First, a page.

DALLAS — After years of debate and controversy, the city council for the Dallas suburb of Irving on Friday approved building a $166 million entertainment center next to the city's new convention center.

The 5-4 vote came after midnight Friday following hours of debate Thursday night.

The deal calls for the city to provide $84 million to the ARK Group for the project that will include a concert hall and dining facilities in the Las Colinas neighborhood.

A previous partnership to build the center collapsed amid political rancor, leaving the city's triple-A ratings in danger. The previous Las Colinas Group, led by nightclub owner Billy Bob Barnett, received more than $21 million from the city before dealings ended last year.

Mayor Beth Van Duyne, who defeated Mayor Herbert Gears in 2011 with a campaign based largely on opposition to the project, spoke out against allowing the ARK group to run the entertainment center for 99 years.

"We're going to be cannibalizing the businesses private development is paying to put in the urban center," Van Duyne told the council, per the Dallas Morning News. "We are doing our citizens and our city, for 99 years, an incredible disservice."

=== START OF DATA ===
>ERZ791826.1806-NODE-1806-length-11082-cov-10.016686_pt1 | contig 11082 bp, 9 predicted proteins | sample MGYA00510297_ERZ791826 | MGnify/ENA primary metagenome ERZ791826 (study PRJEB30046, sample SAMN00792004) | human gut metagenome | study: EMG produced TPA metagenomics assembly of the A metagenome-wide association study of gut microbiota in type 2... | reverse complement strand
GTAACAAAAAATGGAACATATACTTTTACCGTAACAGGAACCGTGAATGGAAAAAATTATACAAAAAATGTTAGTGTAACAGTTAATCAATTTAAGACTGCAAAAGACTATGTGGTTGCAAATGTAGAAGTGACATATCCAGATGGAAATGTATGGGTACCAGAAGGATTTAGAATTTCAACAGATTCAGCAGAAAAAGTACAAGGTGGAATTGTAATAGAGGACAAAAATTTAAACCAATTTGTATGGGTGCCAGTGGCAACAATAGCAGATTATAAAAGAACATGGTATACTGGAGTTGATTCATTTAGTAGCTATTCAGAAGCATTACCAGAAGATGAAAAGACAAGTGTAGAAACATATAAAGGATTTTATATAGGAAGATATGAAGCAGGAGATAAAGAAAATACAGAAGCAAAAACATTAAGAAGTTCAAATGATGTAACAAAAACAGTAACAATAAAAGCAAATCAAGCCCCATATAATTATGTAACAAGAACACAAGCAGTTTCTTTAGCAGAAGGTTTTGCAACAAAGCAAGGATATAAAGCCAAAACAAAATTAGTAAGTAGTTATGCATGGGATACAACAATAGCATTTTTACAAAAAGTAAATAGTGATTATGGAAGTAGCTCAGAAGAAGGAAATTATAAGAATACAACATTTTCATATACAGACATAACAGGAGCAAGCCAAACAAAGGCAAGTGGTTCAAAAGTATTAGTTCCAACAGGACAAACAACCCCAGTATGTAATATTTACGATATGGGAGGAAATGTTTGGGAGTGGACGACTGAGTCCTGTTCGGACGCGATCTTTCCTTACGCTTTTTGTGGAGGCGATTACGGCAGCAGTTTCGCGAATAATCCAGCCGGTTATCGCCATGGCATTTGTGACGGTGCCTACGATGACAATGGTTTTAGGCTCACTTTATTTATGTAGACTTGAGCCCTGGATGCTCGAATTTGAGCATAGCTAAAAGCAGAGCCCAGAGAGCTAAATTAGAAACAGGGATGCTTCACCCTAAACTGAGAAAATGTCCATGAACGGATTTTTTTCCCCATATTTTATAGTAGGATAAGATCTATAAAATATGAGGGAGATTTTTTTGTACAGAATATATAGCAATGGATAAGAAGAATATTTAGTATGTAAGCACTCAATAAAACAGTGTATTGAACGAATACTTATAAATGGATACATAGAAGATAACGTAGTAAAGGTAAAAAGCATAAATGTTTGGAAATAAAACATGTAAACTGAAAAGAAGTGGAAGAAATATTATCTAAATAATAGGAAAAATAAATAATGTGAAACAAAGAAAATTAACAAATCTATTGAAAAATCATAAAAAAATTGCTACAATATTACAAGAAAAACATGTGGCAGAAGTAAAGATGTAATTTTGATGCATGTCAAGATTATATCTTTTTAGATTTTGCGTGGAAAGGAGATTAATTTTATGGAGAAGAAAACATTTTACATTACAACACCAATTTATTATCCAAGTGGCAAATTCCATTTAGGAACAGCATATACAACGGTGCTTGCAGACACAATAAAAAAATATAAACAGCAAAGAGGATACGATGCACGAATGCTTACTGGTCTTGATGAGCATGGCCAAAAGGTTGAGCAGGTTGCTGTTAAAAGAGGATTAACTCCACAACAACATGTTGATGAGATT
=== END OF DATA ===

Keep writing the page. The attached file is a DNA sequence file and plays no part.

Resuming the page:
Council member Joe Putnam, a former opponent of the project, said he now supports the plan, calling it "probably as good as the city can do."

Standard & Poor's has Irving's triple-A rating on negative outlook based on its plans to build the entertainment center.

"We believe that the city's pursuit of, and work with, developers to finance projects such as the entertainment center has the potential to hamstring its flexibility to address other future capital and budgetary needs," wrote S&P analyst Sarah Smaardyk in the June 27 report. "It also represents a change in the city's approach to managing its debt and liability profile."

Moody's Investors Service maintained its stable outlook on the triple-A rating in June.

With a population of 221,000, Irving has about $356 million of bonds outstanding, creating what S&P considers a "moderately high" debt burden representing 8.3% of the tax base and $6,537 per capita.

Subscribe Now

Independent and authoritative analysis and perspective for the bond buying industry.

14-Day Free Trial

No credit card required. Complete access to articles, breaking news and industry data.